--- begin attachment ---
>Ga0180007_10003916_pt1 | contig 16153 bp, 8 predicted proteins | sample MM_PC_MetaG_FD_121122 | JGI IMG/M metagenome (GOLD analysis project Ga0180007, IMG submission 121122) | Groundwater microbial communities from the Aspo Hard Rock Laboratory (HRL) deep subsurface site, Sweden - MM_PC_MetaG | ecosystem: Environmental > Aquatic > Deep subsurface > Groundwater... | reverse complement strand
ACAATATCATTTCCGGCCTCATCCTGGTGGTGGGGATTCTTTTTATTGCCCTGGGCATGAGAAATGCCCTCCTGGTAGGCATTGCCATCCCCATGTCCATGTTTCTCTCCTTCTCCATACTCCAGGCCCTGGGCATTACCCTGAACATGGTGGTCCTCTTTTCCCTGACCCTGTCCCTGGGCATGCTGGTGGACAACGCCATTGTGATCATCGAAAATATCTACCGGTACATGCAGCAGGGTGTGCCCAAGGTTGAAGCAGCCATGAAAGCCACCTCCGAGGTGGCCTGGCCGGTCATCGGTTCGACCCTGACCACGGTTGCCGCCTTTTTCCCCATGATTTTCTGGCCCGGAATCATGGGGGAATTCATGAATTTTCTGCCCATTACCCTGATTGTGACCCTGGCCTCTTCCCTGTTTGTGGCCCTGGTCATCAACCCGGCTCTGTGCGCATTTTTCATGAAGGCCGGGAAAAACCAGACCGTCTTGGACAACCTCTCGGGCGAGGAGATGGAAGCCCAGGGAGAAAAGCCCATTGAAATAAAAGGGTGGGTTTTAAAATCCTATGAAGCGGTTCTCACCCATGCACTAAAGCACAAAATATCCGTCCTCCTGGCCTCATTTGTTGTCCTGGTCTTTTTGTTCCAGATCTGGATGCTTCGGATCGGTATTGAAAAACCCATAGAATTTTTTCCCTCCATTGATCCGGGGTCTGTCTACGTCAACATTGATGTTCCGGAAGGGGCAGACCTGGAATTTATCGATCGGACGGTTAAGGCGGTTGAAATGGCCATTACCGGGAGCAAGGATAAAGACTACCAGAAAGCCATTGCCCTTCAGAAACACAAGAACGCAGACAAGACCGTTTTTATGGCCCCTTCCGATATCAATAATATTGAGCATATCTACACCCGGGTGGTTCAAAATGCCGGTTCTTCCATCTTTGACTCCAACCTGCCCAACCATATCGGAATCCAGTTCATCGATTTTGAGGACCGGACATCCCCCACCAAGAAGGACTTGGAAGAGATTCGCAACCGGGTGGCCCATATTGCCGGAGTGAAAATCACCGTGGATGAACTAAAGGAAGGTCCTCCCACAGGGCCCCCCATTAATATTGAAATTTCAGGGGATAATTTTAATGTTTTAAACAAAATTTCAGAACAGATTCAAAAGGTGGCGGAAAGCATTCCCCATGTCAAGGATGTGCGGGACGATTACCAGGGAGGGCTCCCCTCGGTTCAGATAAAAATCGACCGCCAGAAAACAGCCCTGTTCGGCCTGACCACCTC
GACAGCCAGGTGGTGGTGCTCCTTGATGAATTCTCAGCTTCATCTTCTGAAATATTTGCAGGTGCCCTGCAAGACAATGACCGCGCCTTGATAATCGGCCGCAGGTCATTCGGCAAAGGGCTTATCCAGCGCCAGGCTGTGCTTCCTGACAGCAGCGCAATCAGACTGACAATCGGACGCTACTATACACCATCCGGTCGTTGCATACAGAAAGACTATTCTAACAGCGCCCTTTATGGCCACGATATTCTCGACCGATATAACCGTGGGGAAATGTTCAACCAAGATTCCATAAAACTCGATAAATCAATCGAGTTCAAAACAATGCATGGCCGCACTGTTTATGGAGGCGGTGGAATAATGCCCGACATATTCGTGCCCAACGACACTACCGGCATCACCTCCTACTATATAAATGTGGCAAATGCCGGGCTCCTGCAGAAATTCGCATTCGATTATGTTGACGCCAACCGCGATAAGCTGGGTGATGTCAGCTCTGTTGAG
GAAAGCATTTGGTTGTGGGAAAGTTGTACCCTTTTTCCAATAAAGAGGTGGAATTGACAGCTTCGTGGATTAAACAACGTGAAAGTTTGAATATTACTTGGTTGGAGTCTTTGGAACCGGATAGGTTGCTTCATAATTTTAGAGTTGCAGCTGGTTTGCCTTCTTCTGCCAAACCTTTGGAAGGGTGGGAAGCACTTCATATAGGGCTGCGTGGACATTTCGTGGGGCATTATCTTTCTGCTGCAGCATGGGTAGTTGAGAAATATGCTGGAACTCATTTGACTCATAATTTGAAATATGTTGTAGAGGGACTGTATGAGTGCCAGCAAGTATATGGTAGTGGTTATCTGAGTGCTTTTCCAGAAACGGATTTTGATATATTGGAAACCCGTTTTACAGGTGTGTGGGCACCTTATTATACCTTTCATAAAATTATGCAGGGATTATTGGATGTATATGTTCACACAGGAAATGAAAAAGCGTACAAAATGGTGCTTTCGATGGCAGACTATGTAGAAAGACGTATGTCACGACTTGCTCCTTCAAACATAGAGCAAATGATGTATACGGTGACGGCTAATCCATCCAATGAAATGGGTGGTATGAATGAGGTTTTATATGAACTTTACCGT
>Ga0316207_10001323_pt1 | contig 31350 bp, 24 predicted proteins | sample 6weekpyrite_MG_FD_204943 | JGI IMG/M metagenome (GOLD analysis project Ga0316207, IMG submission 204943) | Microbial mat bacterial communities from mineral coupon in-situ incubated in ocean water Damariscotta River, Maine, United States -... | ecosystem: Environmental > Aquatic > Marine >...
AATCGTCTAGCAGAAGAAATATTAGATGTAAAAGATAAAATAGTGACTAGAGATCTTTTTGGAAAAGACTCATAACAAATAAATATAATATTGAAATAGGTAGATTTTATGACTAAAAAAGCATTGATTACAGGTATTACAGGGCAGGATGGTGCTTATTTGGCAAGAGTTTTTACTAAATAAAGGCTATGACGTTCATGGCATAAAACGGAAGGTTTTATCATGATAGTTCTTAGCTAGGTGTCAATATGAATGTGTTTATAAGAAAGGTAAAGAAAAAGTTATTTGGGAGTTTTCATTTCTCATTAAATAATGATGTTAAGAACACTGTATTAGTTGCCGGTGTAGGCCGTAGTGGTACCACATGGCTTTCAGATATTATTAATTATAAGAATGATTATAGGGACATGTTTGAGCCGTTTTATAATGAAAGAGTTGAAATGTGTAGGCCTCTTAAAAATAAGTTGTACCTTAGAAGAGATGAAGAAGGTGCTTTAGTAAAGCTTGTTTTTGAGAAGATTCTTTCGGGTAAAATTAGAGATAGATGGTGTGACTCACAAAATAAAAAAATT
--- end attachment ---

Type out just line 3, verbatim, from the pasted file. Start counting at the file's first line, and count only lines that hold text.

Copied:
GACAGCCAGGTGGTGGTGCTCCTTGATGAATTCTCAGCTTCATCTTCTGAAATATTTGCAGGTGCCCTGCAAGACAATGACCGCGCCTTGATAATCGGCCGCAGGTCATTCGGCAAAGGGCTTATCCAGCGCCAGGCTGTGCTTCCTGACAGCAGCGCAATCAGACTGACAATCGGACGCTACTATACACCATCCGGTCGTTGCATACAGAAAGACTATTCTAACAGCGCCCTTTATGGCCACGATATTCTCGACCGATATAACCGTGGGGAAATGTTCAACCAAGATTCCATAAAACTCGATAAATCAATCGAGTTCAAAACAATGCATGGCCGCACTGTTTATGGAGGCGGTGGAATAATGCCCGACATATTCGTGCCCAACGACACTACCGGCATCACCTCCTACTATATAAATGTGGCAAATGCCGGGCTCCTGCAGAAATTCGCATTCGATTATGTTGACGCCAACCGCGATAAGCTGGGTGATGTCAGCTCTGTTGAG